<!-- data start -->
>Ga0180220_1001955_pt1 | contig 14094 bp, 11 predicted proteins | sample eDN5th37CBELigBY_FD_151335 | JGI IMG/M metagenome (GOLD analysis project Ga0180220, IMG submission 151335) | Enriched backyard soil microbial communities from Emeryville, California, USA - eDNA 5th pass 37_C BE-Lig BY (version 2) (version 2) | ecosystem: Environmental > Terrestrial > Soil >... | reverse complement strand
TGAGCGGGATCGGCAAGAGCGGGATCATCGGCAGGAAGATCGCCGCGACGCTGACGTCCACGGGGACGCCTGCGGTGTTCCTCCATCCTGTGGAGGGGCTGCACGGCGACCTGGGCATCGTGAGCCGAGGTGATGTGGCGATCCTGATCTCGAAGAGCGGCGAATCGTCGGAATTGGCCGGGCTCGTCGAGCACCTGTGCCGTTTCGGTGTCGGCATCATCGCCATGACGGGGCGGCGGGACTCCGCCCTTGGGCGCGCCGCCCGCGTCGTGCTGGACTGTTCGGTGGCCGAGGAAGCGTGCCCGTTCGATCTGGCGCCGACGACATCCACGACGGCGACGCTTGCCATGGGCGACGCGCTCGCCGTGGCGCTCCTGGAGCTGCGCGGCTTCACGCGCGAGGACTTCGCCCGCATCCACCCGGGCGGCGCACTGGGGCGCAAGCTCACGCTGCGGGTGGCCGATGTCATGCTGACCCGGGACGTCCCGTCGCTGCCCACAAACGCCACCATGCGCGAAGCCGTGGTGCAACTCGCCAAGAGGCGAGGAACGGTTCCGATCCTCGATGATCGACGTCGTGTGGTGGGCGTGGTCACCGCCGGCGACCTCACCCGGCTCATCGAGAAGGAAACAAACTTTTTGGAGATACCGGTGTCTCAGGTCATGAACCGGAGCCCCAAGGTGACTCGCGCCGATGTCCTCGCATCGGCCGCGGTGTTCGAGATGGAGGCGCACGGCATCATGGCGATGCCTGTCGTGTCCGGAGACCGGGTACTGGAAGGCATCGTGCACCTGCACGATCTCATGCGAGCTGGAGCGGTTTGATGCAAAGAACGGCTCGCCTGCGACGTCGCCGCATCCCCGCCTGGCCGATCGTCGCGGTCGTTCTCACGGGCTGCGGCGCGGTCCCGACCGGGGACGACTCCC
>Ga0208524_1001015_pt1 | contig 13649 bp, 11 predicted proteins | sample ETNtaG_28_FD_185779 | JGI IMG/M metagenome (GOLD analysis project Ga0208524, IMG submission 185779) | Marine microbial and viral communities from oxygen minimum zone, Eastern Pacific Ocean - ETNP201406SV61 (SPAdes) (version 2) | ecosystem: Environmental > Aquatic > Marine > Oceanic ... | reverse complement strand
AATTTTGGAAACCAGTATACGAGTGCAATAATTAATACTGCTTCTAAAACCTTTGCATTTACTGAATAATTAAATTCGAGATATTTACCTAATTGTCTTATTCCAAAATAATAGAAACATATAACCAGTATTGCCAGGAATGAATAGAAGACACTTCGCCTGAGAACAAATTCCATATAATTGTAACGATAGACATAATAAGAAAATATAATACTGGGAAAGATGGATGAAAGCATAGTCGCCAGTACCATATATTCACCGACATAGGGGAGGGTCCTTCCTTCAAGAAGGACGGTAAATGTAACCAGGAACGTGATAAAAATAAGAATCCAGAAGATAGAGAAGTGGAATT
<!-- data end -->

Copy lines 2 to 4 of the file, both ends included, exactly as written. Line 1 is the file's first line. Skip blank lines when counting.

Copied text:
TGAGCGGGATCGGCAAGAGCGGGATCATCGGCAGGAAGATCGCCGCGACGCTGACGTCCACGGGGACGCCTGCGGTGTTCCTCCATCCTGTGGAGGGGCTGCACGGCGACCTGGGCATCGTGAGCCGAGGTGATGTGGCGATCCTGATCTCGAAGAGCGGCGAATCGTCGGAATTGGCCGGGCTCGTCGAGCACCTGTGCCGTTTCGGTGTCGGCATCATCGCCATGACGGGGCGGCGGGACTCCGCCCTTGGGCGCGCCGCCCGCGTCGTGCTGGACTGTTCGGTGGCCGAGGAAGCGTGCCCGTTCGATCTGGCGCCGACGACATCCACGACGGCGACGCTTGCCATGGGCGACGCGCTCGCCGTGGCGCTCCTGGAGCTGCGCGGCTTCACGCGCGAGGACTTCGCCCGCATCCACCCGGGCGGCGCACTGGGGCGCAAGCTCACGCTGCGGGTGGCCGATGTCATGCTGACCCGGGACGTCCCGTCGCTGCCCACAAACGCCACCATGCGCGAAGCCGTGGTGCAACTCGCCAAGAGGCGAGGAACGGTTCCGATCCTCGATGATCGACGTCGTGTGGTGGGCGTGGTCACCGCCGGCGACCTCACCCGGCTCATCGAGAAGGAAACAAACTTTTTGGAGATACCGGTGTCTCAGGTCATGAACCGGAGCCCCAAGGTGACTCGCGCCGATGTCCTCGCATCGGCCGCGGTGTTCGAGATGGAGGCGCACGGCATCATGGCGATGCCTGTCGTGTCCGGAGACCGGGTACTGGAAGGCATCGTGCACCTGCACGATCTCATGCGAGCTGGAGCGGTTTGATGCAAAGAACGGCTCGCCTGCGACGTCGCCGCATCCCCGCCTGGCCGATCGTCGCGGTCGTTCTCACGGGCTGCGGCGCGGTCCCGACCGGGGACGACTCCC
>Ga0208524_1001015_pt1 | contig 13649 bp, 11 predicted proteins | sample ETNtaG_28_FD_185779 | JGI IMG/M metagenome (GOLD analysis project Ga0208524, IMG submission 185779) | Marine microbial and viral communities from oxygen minimum zone, Eastern Pacific Ocean - ETNP201406SV61 (SPAdes) (version 2) | ecosystem: Environmental > Aquatic > Marine > Oceanic ... | reverse complement strand
AATTTTGGAAACCAGTATACGAGTGCAATAATTAATACTGCTTCTAAAACCTTTGCATTTACTGAATAATTAAATTCGAGATATTTACCTAATTGTCTTATTCCAAAATAATAGAAACATATAACCAGTATTGCCAGGAATGAATAGAAGACACTTCGCCTGAGAACAAATTCCATATAATTGTAACGATAGACATAATAAGAAAATATAATACTGGGAAAGATGGATGAAAGCATAGTCGCCAGTACCATATATTCACCGACATAGGGGAGGGTCCTTCCTTCAAGAAGGACGGTAAATGTAACCAGGAACGTGATAAAAATAAGAATCCAGAAGATAGAGAAGTGGAATT